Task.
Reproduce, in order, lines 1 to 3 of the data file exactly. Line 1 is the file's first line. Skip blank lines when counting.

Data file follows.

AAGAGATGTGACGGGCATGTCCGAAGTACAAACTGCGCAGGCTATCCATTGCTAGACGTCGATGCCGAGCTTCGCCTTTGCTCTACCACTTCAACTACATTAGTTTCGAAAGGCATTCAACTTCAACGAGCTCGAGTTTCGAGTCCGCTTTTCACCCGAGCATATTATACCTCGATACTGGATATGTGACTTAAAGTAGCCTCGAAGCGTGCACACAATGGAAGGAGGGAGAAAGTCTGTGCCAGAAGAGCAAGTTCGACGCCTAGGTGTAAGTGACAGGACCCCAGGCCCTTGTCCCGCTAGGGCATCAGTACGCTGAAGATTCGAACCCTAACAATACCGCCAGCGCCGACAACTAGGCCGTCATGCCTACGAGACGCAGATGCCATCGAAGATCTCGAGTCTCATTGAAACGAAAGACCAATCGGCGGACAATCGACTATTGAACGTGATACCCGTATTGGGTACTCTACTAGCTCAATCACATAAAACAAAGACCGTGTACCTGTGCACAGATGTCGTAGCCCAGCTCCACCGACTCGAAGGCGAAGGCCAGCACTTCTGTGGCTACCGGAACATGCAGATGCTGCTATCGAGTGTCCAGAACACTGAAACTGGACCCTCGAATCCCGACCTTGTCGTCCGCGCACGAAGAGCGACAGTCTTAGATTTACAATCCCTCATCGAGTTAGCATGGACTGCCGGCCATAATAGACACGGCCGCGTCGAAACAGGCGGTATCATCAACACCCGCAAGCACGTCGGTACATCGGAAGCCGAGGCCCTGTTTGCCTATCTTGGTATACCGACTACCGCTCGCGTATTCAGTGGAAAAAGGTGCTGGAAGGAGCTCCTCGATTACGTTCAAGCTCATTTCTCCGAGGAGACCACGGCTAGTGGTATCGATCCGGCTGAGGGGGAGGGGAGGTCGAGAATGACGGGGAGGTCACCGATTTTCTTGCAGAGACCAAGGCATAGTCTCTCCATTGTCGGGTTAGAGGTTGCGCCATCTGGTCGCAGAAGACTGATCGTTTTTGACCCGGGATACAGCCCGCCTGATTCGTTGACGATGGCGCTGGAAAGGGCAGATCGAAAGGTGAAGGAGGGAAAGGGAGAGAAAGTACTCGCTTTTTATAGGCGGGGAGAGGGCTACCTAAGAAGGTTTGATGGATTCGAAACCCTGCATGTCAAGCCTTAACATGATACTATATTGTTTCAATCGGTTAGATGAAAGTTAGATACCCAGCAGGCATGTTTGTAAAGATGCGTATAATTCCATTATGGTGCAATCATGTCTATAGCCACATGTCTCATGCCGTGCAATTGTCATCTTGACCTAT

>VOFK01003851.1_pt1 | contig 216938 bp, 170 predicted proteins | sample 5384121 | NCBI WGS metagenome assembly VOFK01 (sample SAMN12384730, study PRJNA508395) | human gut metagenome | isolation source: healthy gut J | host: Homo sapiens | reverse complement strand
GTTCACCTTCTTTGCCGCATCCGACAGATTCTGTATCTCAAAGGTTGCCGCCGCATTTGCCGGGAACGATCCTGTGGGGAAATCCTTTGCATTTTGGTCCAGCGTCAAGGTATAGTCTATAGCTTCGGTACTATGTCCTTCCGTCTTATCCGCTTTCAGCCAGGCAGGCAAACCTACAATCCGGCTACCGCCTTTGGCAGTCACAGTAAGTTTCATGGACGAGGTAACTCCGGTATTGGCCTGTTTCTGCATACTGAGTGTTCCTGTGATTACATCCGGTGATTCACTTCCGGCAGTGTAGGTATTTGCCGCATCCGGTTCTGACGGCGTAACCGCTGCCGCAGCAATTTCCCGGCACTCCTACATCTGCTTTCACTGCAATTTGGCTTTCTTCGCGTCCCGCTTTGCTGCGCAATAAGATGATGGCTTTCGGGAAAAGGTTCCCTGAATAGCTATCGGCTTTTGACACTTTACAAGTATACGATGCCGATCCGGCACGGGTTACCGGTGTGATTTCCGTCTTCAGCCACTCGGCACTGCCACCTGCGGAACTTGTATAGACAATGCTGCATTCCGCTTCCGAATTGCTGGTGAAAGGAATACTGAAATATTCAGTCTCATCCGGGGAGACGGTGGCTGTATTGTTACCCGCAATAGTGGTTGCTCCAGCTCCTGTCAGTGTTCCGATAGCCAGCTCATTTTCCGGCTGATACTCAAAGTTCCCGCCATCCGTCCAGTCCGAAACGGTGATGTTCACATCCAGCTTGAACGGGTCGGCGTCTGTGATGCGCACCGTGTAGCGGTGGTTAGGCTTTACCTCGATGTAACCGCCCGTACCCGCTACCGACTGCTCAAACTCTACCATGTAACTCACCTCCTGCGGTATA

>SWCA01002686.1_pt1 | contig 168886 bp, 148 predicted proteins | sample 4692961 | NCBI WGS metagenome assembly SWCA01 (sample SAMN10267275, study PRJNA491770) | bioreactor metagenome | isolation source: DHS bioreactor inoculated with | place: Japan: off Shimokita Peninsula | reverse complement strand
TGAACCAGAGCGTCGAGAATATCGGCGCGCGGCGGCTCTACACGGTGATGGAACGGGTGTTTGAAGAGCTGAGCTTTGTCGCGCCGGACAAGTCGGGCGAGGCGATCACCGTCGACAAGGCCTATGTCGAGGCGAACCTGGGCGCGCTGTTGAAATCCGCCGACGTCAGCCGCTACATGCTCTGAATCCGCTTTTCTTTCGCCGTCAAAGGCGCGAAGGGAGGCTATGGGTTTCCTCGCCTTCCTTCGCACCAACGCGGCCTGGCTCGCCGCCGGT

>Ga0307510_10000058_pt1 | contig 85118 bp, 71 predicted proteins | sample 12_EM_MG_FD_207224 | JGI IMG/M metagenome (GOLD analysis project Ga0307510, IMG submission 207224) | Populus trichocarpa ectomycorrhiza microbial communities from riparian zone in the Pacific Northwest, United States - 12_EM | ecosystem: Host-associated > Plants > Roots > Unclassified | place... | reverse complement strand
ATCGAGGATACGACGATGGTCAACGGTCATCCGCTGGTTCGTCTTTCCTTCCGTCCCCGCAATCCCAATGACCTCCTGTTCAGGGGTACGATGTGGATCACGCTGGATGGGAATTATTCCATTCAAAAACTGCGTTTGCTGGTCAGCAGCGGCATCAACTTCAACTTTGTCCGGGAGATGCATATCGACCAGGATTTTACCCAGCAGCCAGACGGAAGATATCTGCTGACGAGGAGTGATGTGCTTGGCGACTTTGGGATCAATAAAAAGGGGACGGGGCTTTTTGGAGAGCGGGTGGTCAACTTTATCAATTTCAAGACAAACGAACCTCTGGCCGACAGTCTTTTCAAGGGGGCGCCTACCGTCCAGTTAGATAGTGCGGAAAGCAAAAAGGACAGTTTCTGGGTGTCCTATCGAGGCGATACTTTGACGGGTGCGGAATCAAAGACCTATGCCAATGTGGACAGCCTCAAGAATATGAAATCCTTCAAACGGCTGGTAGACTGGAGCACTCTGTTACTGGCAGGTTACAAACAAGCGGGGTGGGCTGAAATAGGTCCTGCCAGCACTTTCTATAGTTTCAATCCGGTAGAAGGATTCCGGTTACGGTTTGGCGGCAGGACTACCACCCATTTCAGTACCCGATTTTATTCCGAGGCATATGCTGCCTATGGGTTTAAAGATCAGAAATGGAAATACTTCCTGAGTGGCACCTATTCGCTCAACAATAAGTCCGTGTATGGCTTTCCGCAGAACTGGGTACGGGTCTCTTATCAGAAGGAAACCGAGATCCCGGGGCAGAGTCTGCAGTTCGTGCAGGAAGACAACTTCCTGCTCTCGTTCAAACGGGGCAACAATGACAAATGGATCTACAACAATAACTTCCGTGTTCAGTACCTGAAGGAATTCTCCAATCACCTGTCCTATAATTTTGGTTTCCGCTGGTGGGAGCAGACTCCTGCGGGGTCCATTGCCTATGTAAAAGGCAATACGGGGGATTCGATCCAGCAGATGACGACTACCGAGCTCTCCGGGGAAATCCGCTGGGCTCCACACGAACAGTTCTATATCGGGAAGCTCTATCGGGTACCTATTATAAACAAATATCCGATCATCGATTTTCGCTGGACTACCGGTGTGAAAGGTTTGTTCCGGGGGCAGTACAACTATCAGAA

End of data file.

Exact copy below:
AAGAGATGTGACGGGCATGTCCGAAGTACAAACTGCGCAGGCTATCCATTGCTAGACGTCGATGCCGAGCTTCGCCTTTGCTCTACCACTTCAACTACATTAGTTTCGAAAGGCATTCAACTTCAACGAGCTCGAGTTTCGAGTCCGCTTTTCACCCGAGCATATTATACCTCGATACTGGATATGTGACTTAAAGTAGCCTCGAAGCGTGCACACAATGGAAGGAGGGAGAAAGTCTGTGCCAGAAGAGCAAGTTCGACGCCTAGGTGTAAGTGACAGGACCCCAGGCCCTTGTCCCGCTAGGGCATCAGTACGCTGAAGATTCGAACCCTAACAATACCGCCAGCGCCGACAACTAGGCCGTCATGCCTACGAGACGCAGATGCCATCGAAGATCTCGAGTCTCATTGAAACGAAAGACCAATCGGCGGACAATCGACTATTGAACGTGATACCCGTATTGGGTACTCTACTAGCTCAATCACATAAAACAAAGACCGTGTACCTGTGCACAGATGTCGTAGCCCAGCTCCACCGACTCGAAGGCGAAGGCCAGCACTTCTGTGGCTACCGGAACATGCAGATGCTGCTATCGAGTGTCCAGAACACTGAAACTGGACCCTCGAATCCCGACCTTGTCGTCCGCGCACGAAGAGCGACAGTCTTAGATTTACAATCCCTCATCGAGTTAGCATGGACTGCCGGCCATAATAGACACGGCCGCGTCGAAACAGGCGGTATCATCAACACCCGCAAGCACGTCGGTACATCGGAAGCCGAGGCCCTGTTTGCCTATCTTGGTATACCGACTACCGCTCGCGTATTCAGTGGAAAAAGGTGCTGGAAGGAGCTCCTCGATTACGTTCAAGCTCATTTCTCCGAGGAGACCACGGCTAGTGGTATCGATCCGGCTGAGGGGGAGGGGAGGTCGAGAATGACGGGGAGGTCACCGATTTTCTTGCAGAGACCAAGGCATAGTCTCTCCATTGTCGGGTTAGAGGTTGCGCCATCTGGTCGCAGAAGACTGATCGTTTTTGACCCGGGATACAGCCCGCCTGATTCGTTGACGATGGCGCTGGAAAGGGCAGATCGAAAGGTGAAGGAGGGAAAGGGAGAGAAAGTACTCGCTTTTTATAGGCGGGGAGAGGGCTACCTAAGAAGGTTTGATGGATTCGAAACCCTGCATGTCAAGCCTTAACATGATACTATATTGTTTCAATCGGTTAGATGAAAGTTAGATACCCAGCAGGCATGTTTGTAAAGATGCGTATAATTCCATTATGGTGCAATCATGTCTATAGCCACATGTCTCATGCCGTGCAATTGTCATCTTGACCTAT

>VOFK01003851.1_pt1 | contig 216938 bp, 170 predicted proteins | sample 5384121 | NCBI WGS metagenome assembly VOFK01 (sample SAMN12384730, study PRJNA508395) | human gut metagenome | isolation source: healthy gut J | host: Homo sapiens | reverse complement strand
GTTCACCTTCTTTGCCGCATCCGACAGATTCTGTATCTCAAAGGTTGCCGCCGCATTTGCCGGGAACGATCCTGTGGGGAAATCCTTTGCATTTTGGTCCAGCGTCAAGGTATAGTCTATAGCTTCGGTACTATGTCCTTCCGTCTTATCCGCTTTCAGCCAGGCAGGCAAACCTACAATCCGGCTACCGCCTTTGGCAGTCACAGTAAGTTTCATGGACGAGGTAACTCCGGTATTGGCCTGTTTCTGCATACTGAGTGTTCCTGTGATTACATCCGGTGATTCACTTCCGGCAGTGTAGGTATTTGCCGCATCCGGTTCTGACGGCGTAACCGCTGCCGCAGCAATTTCCCGGCACTCCTACATCTGCTTTCACTGCAATTTGGCTTTCTTCGCGTCCCGCTTTGCTGCGCAATAAGATGATGGCTTTCGGGAAAAGGTTCCCTGAATAGCTATCGGCTTTTGACACTTTACAAGTATACGATGCCGATCCGGCACGGGTTACCGGTGTGATTTCCGTCTTCAGCCACTCGGCACTGCCACCTGCGGAACTTGTATAGACAATGCTGCATTCCGCTTCCGAATTGCTGGTGAAAGGAATACTGAAATATTCAGTCTCATCCGGGGAGACGGTGGCTGTATTGTTACCCGCAATAGTGGTTGCTCCAGCTCCTGTCAGTGTTCCGATAGCCAGCTCATTTTCCGGCTGATACTCAAAGTTCCCGCCATCCGTCCAGTCCGAAACGGTGATGTTCACATCCAGCTTGAACGGGTCGGCGTCTGTGATGCGCACCGTGTAGCGGTGGTTAGGCTTTACCTCGATGTAACCGCCCGTACCCGCTACCGACTGCTCAAACTCTACCATGTAACTCACCTCCTGCGGTATA